Blog Post #2

Blog Post #2

I feel like most of the topics covered in Weeks 5-10 relate to the way our external environment and internal behaviors contribute to our overall wellbeing. Romantic relationships, positive identity and relationships, yoga, and eat, move and sleep all relate to external factors. Mindfulness and getting to know yourself relate to internal factors. However – I feel like in a way all of the topics do with your internal behaviors and thought processes. The way you perceive things and how you behave is greatly influenced by the way you think.

I feel as if the biggest insight I’ve gotten from these topics is to really re-examine the way I handle situations. It’s also helped me to identify the toxic relationships and non-toxic ones, and helped me to figure out how to cut those ties. Another thing I’ve realized is how much eating, moving and sleeping affects you. I always felt that it was common sense that you need to eat, move and sleep, but it’s strange actually seeing the results and how much better I felt if I ate healthier, went on walks, and slept for the right amount of time.

One of the biggest changes that I’ve made is actually going on walks. It was so fascinating to me to learn that it’s proven that going on three 20 minute walks a week is proven to be more effective than anti-depressants. I’ve found motivational podcasts or storyline podcasts to listen to, or just uplifting music and just walk through neighborhoods. It’s honestly so amazing how much better I feel after? I also feel more energized, and it’s just so nice. 


Blog Post #3

Blog Post #3

Signing up for the Science of Happiness was one of the best decisions I ever made.  The most meaningful topics to me were positive psychology, the negativity bias, and forgiveness. I feel as if all of these topics are connected – at least in my interpretation of them. I feel like they all had to do with the way you view things and your internal thinking, which has a huge effect on your overall happiness. I think that positive psychology is so interesting – the fact that there is an entire concept dedicated to helping people find and cultivate their strengths is so great. I never knew about the negativity bias before this class, and I thought it was one of the most interesting things we learned about. I know that it was a smaller topic, but it was something that really stuck with me. It’s amazing that something as simple as the way you think can make you perceive an event completely differently. Forgiveness was another really meaningful topic for me, first of all because our guest speaker Mr. Worthington was amazing – his story was so incredibly powerful and moving. I don’t know how he had the strength to forgive. I think that forgiveness is such an interesting topic. I myself have trouble forgiving, and I loved that we got to go in depth with the topic.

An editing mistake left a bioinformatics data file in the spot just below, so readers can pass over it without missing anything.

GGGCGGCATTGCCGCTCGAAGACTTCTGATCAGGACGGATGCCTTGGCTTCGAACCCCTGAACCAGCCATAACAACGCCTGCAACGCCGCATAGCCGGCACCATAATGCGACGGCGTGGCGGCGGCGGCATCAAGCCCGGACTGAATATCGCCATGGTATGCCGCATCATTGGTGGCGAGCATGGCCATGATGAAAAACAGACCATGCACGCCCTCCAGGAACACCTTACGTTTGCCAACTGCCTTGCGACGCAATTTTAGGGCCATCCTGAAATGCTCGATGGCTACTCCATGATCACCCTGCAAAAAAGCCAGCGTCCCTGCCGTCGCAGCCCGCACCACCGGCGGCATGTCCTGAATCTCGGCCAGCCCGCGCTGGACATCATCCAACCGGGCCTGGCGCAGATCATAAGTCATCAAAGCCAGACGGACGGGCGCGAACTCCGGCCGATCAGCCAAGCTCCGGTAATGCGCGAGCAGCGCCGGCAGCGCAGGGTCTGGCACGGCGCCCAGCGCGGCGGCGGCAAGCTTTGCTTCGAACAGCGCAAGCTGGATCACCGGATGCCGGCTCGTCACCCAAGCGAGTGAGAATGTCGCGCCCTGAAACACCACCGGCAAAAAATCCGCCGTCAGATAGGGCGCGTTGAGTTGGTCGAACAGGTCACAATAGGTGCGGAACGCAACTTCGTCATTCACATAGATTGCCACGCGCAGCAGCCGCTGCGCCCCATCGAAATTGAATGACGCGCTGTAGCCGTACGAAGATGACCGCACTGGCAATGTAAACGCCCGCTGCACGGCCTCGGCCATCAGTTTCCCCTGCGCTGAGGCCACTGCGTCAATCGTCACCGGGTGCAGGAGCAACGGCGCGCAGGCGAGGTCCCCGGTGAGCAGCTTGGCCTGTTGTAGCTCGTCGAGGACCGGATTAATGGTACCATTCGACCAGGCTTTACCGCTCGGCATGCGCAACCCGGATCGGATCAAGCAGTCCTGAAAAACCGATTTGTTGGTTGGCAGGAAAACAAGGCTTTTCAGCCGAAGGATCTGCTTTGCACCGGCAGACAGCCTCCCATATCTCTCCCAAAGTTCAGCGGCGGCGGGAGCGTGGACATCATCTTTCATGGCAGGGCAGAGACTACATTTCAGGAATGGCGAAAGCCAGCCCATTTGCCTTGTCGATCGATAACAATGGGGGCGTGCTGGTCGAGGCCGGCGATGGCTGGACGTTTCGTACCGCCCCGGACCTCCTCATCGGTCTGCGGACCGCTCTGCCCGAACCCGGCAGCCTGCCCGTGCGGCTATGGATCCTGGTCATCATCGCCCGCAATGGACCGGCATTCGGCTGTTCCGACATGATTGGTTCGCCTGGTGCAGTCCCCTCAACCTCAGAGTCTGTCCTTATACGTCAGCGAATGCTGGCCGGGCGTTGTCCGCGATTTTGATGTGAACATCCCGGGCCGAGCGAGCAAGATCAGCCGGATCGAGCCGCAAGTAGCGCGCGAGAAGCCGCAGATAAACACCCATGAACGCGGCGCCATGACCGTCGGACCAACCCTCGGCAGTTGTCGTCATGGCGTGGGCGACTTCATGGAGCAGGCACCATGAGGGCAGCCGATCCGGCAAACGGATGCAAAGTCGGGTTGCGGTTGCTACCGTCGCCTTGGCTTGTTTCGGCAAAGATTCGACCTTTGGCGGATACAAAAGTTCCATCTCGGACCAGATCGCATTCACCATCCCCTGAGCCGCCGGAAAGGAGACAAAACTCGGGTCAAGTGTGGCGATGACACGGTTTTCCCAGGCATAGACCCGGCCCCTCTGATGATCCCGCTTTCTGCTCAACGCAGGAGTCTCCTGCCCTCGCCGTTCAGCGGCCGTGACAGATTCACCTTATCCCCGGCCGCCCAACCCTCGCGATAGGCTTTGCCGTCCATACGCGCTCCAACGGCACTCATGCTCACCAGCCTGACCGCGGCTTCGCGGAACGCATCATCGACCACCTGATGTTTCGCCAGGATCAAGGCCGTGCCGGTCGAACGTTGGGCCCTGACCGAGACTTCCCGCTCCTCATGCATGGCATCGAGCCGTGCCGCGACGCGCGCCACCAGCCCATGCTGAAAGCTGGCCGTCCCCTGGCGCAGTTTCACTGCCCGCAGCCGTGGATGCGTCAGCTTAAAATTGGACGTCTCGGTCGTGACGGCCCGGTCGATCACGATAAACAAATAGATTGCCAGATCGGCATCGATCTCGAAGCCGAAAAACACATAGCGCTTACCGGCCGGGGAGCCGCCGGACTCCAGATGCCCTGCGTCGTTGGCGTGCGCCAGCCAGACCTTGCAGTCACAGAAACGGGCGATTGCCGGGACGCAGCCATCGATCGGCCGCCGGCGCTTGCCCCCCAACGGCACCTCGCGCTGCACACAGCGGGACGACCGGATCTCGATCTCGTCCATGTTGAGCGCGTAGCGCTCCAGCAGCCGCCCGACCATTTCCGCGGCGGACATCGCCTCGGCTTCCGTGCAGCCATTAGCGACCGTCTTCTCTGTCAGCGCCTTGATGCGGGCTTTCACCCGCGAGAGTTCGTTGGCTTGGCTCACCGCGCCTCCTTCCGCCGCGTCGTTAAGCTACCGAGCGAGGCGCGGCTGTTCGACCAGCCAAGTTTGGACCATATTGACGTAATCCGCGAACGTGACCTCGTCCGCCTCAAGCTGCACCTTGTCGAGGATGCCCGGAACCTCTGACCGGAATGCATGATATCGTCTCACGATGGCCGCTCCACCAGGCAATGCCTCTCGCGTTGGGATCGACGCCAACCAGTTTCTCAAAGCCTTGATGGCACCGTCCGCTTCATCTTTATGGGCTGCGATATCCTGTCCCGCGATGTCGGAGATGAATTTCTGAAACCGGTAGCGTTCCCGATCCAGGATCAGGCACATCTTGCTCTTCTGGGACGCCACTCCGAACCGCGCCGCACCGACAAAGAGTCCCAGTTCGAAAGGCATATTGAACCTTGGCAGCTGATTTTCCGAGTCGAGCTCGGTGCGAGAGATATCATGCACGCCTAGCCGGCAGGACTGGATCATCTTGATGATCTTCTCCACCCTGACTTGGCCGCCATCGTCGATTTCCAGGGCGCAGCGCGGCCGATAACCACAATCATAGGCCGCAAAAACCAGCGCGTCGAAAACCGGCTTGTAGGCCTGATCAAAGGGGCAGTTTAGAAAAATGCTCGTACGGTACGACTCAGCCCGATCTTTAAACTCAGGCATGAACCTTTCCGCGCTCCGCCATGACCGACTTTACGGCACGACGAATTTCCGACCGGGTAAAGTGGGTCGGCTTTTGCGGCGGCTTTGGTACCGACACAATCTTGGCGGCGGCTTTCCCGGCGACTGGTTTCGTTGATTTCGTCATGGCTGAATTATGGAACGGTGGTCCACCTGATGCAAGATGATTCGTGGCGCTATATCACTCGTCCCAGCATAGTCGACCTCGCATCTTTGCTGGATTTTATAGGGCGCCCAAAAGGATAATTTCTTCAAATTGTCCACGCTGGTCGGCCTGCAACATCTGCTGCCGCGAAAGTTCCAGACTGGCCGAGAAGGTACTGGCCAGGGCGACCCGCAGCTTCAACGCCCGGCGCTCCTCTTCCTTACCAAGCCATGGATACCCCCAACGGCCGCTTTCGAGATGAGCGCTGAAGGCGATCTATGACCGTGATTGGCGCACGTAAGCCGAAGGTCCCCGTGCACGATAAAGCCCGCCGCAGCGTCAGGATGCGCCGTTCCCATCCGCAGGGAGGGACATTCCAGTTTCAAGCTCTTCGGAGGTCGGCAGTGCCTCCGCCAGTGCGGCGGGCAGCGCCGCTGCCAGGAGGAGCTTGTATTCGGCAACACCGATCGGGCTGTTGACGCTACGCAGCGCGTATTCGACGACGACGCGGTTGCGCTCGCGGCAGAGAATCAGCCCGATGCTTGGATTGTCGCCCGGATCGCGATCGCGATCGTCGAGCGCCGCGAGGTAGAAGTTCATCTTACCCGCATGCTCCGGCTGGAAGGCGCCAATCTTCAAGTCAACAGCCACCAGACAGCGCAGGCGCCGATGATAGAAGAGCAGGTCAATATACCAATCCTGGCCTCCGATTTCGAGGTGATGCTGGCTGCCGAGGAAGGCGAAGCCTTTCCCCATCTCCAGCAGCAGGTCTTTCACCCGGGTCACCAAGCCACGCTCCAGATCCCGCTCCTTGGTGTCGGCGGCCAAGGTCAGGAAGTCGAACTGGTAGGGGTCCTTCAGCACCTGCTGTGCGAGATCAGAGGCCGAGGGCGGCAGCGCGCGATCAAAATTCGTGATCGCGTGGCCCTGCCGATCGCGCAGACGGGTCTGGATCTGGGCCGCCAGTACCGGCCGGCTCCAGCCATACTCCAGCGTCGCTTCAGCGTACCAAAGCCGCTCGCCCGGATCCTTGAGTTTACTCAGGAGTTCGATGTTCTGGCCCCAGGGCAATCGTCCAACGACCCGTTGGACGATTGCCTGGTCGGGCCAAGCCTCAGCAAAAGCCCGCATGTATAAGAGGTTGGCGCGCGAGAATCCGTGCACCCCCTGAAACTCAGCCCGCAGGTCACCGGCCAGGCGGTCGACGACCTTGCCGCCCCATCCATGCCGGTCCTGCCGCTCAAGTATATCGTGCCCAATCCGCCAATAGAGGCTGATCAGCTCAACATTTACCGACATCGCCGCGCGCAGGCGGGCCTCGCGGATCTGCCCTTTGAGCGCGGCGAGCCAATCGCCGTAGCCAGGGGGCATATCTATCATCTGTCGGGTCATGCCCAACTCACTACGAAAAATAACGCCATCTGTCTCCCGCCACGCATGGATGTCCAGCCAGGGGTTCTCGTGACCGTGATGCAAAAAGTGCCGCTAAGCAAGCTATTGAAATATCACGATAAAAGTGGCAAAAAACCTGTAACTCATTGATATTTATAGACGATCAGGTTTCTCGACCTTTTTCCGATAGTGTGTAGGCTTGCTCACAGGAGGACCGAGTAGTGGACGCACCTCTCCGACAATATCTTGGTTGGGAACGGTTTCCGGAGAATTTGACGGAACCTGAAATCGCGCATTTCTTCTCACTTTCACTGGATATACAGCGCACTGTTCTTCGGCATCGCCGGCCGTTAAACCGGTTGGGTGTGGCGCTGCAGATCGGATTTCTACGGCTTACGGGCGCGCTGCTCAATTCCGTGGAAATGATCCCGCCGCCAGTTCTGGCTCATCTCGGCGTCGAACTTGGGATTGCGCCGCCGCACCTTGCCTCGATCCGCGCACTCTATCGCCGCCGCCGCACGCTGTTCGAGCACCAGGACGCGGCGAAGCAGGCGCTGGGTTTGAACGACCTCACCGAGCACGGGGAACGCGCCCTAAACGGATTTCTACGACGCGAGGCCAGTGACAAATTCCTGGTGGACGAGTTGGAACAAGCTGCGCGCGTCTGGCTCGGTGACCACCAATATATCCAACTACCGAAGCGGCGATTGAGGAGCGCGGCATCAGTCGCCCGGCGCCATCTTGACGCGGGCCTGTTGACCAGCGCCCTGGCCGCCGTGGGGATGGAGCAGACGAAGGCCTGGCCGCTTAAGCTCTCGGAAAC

I have tried very hard to implement the things we’ve practiced in class – and they’ve worked more or less. I find myself trying to practice self-compassion and be kinder to myself. I’ve noticed that my thoughts have such a huge effect on my day to day life. Instead of being cruel and harsh to myself when I make a mistake, I try to think kindly about myself. Even when things happen outwardly and events happen that are out of my control, I try to think of the good that’s come out of it. I try to practice the Three Good Things exercise – well, a variation of it where I just try to think of everything good that’s happened every week when I’m having a bad one. I need to work on the self-compassion, but I’m getting there. Something I very much would like to work on is acknowledging my strengths and weaknesses and working to develop them. Another thing I would love to do is to learn how to forgive and let go. I think about Mr. Worthington’s story a lot, and I hope that one day I’ll have the courage to let go and forgive those who have wronged me. I hope I can forgive myself for the numerous mistakes I’ve made. Another part of the self-compassion thing that I think ties into positive psychology and the negativity bias is reminding myself that I’m only human.